Nov 15 – How many clowns can you fit in the eye of a needle?
Another clown class down. It’s hard to believe but there are only three classes left. I feel like I need at least another year doing this, if not more. I could not say I achieved any sort of competency yet, unless consistent failure is a kind of competency.
More clown games. The other night in class we played clown keep away. Similar to the clown relay race in its purpose of letting our clowns out to play. We had two teams of two clowns each. One team would throw a ball back and forth between them, trying to keep it away from the other team. If the other team got the ball the roles were reversed.
I can only imagine what it looked like to someone watching from the outside. At some point I was at the bottom of a clown pile-up as we were all struggling to get the ball. I have some skid marks on my kneecaps from diving to get the ball.
Clowning is dangerous.
I also whacked my head good last night being a monster under the table. In that game one clown gets to be under the table (the monster), while the other clown has to get on the table from one side, and jump off the other side without getting touched. In trying to reach up and get the other clown I kept forgetting I was under a table and whacked my head repeatedly. I did finally succeed in dragging my victim under the table and chewing on his leg a little, so I guess it was worth it.
Last night we had to do a trick. I have written about doing a trick before, but this time we had to do it with another person. We didn’t get to practice before hand because our schedules conflicted, but it didn’t really matter. The trick isn’t really the important part, it’s what we do in the process that is important.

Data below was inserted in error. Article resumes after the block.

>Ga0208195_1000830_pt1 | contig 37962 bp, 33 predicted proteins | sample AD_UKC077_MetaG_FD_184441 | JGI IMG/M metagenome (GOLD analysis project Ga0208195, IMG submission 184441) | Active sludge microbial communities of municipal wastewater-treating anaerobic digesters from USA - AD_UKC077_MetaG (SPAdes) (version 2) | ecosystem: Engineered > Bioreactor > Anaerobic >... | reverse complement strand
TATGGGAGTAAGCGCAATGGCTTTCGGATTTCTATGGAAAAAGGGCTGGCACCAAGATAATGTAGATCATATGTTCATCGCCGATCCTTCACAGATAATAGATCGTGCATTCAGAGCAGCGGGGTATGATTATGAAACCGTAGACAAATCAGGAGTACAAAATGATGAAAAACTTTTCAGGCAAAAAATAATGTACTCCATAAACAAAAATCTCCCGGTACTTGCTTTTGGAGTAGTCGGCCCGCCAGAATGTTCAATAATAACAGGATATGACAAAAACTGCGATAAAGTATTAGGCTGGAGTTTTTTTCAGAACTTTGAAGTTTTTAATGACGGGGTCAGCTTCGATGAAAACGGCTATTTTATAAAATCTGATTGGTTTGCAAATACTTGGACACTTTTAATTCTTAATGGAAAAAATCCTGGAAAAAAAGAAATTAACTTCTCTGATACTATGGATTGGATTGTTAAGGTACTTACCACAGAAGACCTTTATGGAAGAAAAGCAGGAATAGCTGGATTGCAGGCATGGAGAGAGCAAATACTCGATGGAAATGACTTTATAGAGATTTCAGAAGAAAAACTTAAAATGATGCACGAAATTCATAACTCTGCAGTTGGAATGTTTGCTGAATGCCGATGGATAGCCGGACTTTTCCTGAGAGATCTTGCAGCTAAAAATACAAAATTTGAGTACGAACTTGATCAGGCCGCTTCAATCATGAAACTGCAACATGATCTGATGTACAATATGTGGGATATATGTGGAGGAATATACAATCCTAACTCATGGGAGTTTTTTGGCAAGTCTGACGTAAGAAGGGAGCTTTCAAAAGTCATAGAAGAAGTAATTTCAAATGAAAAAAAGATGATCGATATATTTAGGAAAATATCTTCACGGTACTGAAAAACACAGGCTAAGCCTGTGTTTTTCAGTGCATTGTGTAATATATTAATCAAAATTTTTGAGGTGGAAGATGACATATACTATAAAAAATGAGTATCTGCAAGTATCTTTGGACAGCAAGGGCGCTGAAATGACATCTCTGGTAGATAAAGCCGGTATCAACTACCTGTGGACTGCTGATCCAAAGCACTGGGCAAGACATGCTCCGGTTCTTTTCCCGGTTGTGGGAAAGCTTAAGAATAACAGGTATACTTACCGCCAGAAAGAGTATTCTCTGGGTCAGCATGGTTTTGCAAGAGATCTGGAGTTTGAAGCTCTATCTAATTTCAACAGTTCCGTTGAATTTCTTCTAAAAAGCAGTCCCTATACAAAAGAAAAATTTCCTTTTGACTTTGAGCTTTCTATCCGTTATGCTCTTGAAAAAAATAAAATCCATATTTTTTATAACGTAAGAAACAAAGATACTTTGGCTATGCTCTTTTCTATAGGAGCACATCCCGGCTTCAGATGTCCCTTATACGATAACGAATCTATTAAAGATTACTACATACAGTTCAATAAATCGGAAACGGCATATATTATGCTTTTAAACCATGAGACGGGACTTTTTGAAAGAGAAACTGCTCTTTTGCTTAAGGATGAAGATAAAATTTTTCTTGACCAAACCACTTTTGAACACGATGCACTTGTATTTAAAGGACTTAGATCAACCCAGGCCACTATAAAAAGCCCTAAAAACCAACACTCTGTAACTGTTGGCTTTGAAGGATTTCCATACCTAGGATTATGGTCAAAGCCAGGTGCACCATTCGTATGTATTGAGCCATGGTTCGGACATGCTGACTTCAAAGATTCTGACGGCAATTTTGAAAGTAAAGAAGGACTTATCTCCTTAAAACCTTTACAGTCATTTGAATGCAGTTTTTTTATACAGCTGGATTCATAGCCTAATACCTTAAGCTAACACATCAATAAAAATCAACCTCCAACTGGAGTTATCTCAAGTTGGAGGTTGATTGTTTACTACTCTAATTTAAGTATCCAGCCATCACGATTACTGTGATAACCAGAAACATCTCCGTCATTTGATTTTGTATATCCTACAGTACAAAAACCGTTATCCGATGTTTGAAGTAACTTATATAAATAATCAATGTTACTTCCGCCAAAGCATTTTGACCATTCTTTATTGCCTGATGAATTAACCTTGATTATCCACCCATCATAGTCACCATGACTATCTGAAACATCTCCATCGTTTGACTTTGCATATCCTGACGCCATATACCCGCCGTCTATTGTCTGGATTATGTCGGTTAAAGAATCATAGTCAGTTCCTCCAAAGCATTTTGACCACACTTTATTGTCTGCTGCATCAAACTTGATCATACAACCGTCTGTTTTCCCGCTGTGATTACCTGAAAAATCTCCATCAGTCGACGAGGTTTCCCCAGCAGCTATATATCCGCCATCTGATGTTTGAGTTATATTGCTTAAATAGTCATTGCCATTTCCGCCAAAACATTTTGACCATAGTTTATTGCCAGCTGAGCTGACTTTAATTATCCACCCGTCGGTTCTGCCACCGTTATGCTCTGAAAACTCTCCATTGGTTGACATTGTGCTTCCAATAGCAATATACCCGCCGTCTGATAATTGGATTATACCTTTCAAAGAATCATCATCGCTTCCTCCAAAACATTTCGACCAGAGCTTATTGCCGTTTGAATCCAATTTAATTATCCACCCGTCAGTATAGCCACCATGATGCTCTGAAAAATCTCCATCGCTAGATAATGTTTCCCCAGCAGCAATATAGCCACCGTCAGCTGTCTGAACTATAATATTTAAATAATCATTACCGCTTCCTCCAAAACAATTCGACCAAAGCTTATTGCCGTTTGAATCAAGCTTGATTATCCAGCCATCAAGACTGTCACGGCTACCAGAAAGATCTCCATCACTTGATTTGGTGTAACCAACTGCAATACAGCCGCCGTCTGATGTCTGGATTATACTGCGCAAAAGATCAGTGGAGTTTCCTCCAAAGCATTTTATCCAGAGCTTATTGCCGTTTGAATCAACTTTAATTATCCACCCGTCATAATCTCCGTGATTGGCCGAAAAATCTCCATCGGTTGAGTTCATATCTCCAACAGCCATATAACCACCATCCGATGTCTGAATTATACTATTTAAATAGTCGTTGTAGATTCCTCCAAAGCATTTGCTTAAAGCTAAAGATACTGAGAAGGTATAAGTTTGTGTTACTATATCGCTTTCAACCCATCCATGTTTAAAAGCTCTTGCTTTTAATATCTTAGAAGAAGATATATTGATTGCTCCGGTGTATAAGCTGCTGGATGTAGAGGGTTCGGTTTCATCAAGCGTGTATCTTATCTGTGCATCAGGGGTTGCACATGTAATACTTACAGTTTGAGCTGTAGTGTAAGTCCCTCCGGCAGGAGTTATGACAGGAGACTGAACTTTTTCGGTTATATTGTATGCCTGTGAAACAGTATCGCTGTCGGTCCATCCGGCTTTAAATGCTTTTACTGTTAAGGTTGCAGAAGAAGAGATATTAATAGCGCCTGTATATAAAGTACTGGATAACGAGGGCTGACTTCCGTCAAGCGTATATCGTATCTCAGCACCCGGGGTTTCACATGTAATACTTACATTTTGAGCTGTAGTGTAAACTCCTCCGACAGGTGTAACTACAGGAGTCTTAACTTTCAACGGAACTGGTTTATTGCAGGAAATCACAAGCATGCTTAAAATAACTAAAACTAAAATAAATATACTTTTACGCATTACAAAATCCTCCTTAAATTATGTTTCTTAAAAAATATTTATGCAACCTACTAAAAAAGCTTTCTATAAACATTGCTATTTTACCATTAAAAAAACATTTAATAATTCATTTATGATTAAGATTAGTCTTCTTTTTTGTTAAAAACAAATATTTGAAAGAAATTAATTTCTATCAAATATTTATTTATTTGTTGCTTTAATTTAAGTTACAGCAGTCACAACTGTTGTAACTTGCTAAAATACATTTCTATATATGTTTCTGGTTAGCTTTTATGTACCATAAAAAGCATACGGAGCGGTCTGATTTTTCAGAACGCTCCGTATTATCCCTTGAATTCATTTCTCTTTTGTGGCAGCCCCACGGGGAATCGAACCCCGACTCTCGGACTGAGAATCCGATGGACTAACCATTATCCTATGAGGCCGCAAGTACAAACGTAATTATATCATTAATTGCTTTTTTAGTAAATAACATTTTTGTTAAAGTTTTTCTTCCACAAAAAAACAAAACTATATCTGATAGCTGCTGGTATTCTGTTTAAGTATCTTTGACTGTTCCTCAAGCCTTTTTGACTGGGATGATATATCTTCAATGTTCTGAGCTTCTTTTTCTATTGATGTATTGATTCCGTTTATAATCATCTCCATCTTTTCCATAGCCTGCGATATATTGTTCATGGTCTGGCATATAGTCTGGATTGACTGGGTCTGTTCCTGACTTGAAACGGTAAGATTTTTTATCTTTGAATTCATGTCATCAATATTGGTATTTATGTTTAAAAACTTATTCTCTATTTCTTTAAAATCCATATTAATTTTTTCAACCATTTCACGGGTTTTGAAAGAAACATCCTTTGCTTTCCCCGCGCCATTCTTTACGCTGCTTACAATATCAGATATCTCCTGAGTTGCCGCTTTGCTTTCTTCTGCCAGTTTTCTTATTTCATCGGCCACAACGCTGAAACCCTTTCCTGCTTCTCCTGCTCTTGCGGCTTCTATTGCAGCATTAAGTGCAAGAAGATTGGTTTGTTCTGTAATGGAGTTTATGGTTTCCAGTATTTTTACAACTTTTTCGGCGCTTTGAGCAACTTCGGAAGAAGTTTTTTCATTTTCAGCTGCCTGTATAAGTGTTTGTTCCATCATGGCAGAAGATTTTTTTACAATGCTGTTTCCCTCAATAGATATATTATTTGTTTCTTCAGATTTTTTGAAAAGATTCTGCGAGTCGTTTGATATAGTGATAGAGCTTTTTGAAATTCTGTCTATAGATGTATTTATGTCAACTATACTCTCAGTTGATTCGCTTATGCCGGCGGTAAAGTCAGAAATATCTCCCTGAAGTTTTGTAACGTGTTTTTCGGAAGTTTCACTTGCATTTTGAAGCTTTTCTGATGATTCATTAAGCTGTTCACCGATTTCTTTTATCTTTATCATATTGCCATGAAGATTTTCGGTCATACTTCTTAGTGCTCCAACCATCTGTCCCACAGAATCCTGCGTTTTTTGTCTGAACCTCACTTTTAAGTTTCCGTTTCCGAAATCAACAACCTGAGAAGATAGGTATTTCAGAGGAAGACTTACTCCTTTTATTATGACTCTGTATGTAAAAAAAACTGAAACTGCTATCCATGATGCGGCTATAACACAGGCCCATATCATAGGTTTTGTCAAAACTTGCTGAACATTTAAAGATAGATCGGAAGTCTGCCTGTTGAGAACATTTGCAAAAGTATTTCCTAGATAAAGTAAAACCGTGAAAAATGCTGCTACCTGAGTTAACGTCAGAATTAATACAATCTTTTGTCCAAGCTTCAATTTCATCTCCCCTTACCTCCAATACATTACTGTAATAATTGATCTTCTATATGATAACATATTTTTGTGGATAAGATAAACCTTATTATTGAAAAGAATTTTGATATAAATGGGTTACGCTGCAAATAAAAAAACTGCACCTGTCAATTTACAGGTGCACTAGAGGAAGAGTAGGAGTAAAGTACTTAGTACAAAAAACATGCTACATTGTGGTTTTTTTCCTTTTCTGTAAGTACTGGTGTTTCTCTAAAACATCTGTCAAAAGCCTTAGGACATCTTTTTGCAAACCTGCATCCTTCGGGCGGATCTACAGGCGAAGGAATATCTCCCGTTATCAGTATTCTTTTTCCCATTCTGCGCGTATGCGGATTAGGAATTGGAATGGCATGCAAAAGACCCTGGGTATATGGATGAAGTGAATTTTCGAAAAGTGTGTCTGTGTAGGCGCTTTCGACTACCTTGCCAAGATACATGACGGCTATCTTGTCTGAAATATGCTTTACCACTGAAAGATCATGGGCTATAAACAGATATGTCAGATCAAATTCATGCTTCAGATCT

Our trick was that one of us would hold a stick that had a ring, about 8 inches in diameter, tied to the sitck by a string. Then the other clown was to bounce a tennis ball once on the floor and have the rebounding ball go through the hoop. Simple really. Of course we didn’t get it right.
But then as we keep getting reminded, success isn’t the most important thing. It is the interaction that is important. The focus of these exercises is to be able to spot “threads”. What’s a thread? It is sort of hard to define, just as it is hard to notice while we are up there in the ring and doing our tricks.
Threads are a moment, an event, that can potentially lead to another state of interactions. Maybe someone sticking out their hand for a handshake. It’s a proposition, that can then be followed. You take the hand, or you don’t. You take the hand and you don’t let go of it, even when the person wants you to. You don’t take the hand and then the person is hurt and starts to cry, and then what follows?
The hard part is learning to recognize the potential in all these moments (some are better than others), and have the imagination, and commitment really, to follow the thread to the end.
Too often we drop the threads before we get to the juicy part, mostly out of indecision and fear of doing the wrong thing. It’s that commitment thing I keep hearing over and over again in my classes. I guess it must be important.